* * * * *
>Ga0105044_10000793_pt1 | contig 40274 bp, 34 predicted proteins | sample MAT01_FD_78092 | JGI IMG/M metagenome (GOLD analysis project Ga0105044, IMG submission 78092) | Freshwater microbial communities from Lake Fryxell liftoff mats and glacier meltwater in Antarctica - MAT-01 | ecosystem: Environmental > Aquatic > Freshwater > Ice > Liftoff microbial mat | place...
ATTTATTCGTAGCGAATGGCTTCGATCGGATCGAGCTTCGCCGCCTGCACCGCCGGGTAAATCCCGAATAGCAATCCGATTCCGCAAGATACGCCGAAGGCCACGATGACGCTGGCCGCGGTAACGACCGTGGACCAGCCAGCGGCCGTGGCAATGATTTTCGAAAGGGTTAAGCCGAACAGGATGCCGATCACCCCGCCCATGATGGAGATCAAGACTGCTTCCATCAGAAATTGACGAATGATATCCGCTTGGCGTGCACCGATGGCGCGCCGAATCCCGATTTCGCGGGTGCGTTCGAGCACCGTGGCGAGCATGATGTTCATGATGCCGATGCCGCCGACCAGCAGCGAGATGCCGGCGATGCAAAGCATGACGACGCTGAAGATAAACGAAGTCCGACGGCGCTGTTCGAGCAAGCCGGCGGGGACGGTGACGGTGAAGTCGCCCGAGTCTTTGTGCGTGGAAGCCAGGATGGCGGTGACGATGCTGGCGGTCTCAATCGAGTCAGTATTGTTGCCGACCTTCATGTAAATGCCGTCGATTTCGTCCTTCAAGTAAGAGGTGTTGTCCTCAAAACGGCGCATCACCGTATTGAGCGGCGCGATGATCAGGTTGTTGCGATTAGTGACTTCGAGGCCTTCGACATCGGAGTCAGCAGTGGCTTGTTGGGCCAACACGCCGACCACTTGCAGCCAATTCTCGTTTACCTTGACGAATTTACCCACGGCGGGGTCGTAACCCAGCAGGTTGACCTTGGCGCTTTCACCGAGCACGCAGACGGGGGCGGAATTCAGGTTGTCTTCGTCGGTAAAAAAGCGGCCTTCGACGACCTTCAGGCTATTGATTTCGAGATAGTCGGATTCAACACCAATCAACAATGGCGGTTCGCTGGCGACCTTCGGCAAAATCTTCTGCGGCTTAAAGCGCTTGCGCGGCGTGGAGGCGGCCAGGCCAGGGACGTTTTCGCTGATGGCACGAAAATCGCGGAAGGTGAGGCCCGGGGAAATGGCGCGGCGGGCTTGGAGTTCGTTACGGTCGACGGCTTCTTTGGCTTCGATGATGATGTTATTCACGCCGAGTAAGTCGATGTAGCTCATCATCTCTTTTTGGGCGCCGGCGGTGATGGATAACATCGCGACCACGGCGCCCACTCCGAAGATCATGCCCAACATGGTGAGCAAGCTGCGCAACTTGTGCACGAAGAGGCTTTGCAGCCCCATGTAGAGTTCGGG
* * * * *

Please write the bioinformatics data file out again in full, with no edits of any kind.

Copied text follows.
>Ga0105044_10000793_pt1 | contig 40274 bp, 34 predicted proteins | sample MAT01_FD_78092 | JGI IMG/M metagenome (GOLD analysis project Ga0105044, IMG submission 78092) | Freshwater microbial communities from Lake Fryxell liftoff mats and glacier meltwater in Antarctica - MAT-01 | ecosystem: Environmental > Aquatic > Freshwater > Ice > Liftoff microbial mat | place...
ATTTATTCGTAGCGAATGGCTTCGATCGGATCGAGCTTCGCCGCCTGCACCGCCGGGTAAATCCCGAATAGCAATCCGATTCCGCAAGATACGCCGAAGGCCACGATGACGCTGGCCGCGGTAACGACCGTGGACCAGCCAGCGGCCGTGGCAATGATTTTCGAAAGGGTTAAGCCGAACAGGATGCCGATCACCCCGCCCATGATGGAGATCAAGACTGCTTCCATCAGAAATTGACGAATGATATCCGCTTGGCGTGCACCGATGGCGCGCCGAATCCCGATTTCGCGGGTGCGTTCGAGCACCGTGGCGAGCATGATGTTCATGATGCCGATGCCGCCGACCAGCAGCGAGATGCCGGCGATGCAAAGCATGACGACGCTGAAGATAAACGAAGTCCGACGGCGCTGTTCGAGCAAGCCGGCGGGGACGGTGACGGTGAAGTCGCCCGAGTCTTTGTGCGTGGAAGCCAGGATGGCGGTGACGATGCTGGCGGTCTCAATCGAGTCAGTATTGTTGCCGACCTTCATGTAAATGCCGTCGATTTCGTCCTTCAAGTAAGAGGTGTTGTCCTCAAAACGGCGCATCACCGTATTGAGCGGCGCGATGATCAGGTTGTTGCGATTAGTGACTTCGAGGCCTTCGACATCGGAGTCAGCAGTGGCTTGTTGGGCCAACACGCCGACCACTTGCAGCCAATTCTCGTTTACCTTGACGAATTTACCCACGGCGGGGTCGTAACCCAGCAGGTTGACCTTGGCGCTTTCACCGAGCACGCAGACGGGGGCGGAATTCAGGTTGTCTTCGTCGGTAAAAAAGCGGCCTTCGACGACCTTCAGGCTATTGATTTCGAGATAGTCGGATTCAACACCAATCAACAATGGCGGTTCGCTGGCGACCTTCGGCAAAATCTTCTGCGGCTTAAAGCGCTTGCGCGGCGTGGAGGCGGCCAGGCCAGGGACGTTTTCGCTGATGGCACGAAAATCGCGGAAGGTGAGGCCCGGGGAAATGGCGCGGCGGGCTTGGAGTTCGTTACGGTCGACGGCTTCTTTGGCTTCGATGATGATGTTATTCACGCCGAGTAAGTCGATGTAGCTCATCATCTCTTTTTGGGCGCCGGCGGTGATGGATAACATCGCGACCACGGCGCCCACTCCGAAGATCATGCCCAACATGGTGAGCAAGCTGCGCAACTTGTGCACGAAGAGGCTTTGCAGCCCCATGTAGAGTTCGGG